'Breck's Last Game' film released

3 April 2019, 09:23 | Updated: 3 April 2019, 09:24

The full version of a film that tells the story of Breck Bednar - a 14 year old who was groomed online and then murdered in Grays in 2014 - has been released.

Breck’s Last Game aims to raise awareness of the dangers of online grooming.

The public release comes as it is being rolled out to schools across Essex where children will see the film in controlled screenings, along with a comprehensive lesson plan, to help protect them from online grooming and exploitation.

Breck was murdered by Lewis Daynes in Grays in 2014.

Daynes ran an online server where Breck, and several of his friends, played games online and it was through this forum that Daynes groomed Breck over 13 months – telling him a series of lies, turning him against family and friends, and eventually luring him to his flat on the promise of handing over a fake business.

Assistant Chief Constable Andy Prophet said: “Breck’s Last Game is a really important project which highlights the dangers of online grooming.

“Breck’s story is a tragic and sadly true case. This really happened and it happened here in Essex.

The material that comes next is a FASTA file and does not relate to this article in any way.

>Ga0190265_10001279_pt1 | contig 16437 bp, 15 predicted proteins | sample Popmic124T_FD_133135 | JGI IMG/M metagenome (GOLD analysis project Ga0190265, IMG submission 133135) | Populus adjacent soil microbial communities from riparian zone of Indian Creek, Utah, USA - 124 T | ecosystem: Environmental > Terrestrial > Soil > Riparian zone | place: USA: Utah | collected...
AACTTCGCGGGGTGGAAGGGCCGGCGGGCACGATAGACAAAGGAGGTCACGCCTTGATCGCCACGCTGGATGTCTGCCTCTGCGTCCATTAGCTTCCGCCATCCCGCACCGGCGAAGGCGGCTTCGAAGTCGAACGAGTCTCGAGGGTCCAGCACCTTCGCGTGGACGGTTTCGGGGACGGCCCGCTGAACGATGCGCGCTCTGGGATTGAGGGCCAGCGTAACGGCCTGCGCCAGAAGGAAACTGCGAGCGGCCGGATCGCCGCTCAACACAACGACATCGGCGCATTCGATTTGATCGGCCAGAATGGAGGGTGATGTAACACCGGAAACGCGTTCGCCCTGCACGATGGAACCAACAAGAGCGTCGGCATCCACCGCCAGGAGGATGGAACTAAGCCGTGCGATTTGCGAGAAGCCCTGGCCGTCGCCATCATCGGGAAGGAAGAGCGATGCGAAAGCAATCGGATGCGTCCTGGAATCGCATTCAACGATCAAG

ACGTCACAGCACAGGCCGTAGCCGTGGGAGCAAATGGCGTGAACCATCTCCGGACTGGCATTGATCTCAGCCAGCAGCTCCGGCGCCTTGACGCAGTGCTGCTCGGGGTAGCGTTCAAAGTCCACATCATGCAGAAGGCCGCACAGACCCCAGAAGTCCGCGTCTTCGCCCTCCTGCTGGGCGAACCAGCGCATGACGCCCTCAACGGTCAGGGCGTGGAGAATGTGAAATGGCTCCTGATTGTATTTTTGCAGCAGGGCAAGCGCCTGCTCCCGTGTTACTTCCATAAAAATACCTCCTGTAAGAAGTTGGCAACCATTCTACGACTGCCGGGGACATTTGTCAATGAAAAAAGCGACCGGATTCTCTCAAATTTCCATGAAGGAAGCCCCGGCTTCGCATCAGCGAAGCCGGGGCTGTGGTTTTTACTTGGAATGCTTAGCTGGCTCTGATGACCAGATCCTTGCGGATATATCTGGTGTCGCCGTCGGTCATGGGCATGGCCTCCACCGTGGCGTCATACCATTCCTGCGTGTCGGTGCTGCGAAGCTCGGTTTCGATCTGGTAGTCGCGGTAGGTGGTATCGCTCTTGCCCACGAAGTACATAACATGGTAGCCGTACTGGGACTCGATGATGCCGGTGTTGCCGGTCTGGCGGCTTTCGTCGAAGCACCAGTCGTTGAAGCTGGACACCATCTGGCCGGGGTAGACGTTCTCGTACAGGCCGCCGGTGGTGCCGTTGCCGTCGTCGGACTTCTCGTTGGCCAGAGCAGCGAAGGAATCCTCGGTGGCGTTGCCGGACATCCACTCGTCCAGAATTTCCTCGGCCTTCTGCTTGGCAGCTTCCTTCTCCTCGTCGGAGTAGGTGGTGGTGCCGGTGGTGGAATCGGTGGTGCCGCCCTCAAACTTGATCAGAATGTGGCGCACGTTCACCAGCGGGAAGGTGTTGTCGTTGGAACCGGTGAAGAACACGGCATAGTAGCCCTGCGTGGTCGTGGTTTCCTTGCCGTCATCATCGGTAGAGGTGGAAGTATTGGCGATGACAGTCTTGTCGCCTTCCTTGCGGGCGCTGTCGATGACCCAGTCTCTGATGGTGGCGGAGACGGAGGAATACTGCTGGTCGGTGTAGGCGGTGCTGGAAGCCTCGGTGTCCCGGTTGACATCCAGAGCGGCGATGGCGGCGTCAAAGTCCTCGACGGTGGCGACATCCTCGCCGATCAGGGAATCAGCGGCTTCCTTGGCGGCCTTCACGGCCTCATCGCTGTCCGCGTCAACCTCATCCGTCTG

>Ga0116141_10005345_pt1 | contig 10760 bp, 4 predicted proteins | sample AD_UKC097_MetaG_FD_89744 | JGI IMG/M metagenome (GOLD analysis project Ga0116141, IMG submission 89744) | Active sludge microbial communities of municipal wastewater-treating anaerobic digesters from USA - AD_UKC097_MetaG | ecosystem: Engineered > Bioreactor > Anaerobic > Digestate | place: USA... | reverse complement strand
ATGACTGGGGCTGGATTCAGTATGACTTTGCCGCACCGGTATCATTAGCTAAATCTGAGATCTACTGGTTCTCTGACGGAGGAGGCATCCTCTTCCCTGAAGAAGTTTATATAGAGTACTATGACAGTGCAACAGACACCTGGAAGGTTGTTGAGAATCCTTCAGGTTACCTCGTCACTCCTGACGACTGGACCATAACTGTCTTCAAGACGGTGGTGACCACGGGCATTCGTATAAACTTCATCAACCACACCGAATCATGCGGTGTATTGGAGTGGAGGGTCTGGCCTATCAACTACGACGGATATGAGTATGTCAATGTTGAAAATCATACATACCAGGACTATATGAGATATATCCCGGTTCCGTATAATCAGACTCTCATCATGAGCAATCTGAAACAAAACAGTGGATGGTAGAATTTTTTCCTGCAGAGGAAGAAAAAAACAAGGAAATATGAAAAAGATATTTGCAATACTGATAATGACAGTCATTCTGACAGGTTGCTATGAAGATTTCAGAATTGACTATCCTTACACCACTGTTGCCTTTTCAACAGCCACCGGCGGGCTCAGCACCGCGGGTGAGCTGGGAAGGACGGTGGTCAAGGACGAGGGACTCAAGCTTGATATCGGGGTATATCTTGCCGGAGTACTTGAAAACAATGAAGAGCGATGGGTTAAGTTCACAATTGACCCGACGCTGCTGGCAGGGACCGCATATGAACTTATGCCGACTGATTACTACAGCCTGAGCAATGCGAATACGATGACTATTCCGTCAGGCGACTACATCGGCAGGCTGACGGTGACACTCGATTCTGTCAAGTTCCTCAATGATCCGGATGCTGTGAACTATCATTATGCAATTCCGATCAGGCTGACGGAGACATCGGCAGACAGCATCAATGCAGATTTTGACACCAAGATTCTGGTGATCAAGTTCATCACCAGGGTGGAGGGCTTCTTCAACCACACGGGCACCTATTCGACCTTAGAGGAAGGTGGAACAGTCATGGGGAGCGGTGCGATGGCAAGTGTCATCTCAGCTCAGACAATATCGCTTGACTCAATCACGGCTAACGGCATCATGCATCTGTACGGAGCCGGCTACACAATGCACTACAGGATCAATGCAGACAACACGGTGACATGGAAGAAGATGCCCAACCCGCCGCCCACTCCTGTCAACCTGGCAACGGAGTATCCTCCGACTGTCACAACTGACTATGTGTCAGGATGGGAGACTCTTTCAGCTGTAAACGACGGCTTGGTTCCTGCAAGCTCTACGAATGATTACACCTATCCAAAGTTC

“Not all cases of grooming will result in someone being murdered or sexually assaulted but as Breck’s case shows, the risks are all too real.

“This isn’t an issue we can shy away from and this film gives a really important message.

“I hope parents and young people see it and discuss the issues it raises together to ensure everyone stays safer online.”

Breck’s mother Lorin LaFave said: “The Breck Foundation is so pleased that thousands of children have already benefited from learning important life lessons through Breck’s story by viewing and engaging in our film Breck’s Last Game.

“We are positive with the film going public that millions of young people can also be educated and empowered to realise that they can play an important role in the well-being and safety of themselves and friends by recognising signs of grooming and exploitation and disclosing concerns to a trusted adult, school, police and CEOP.”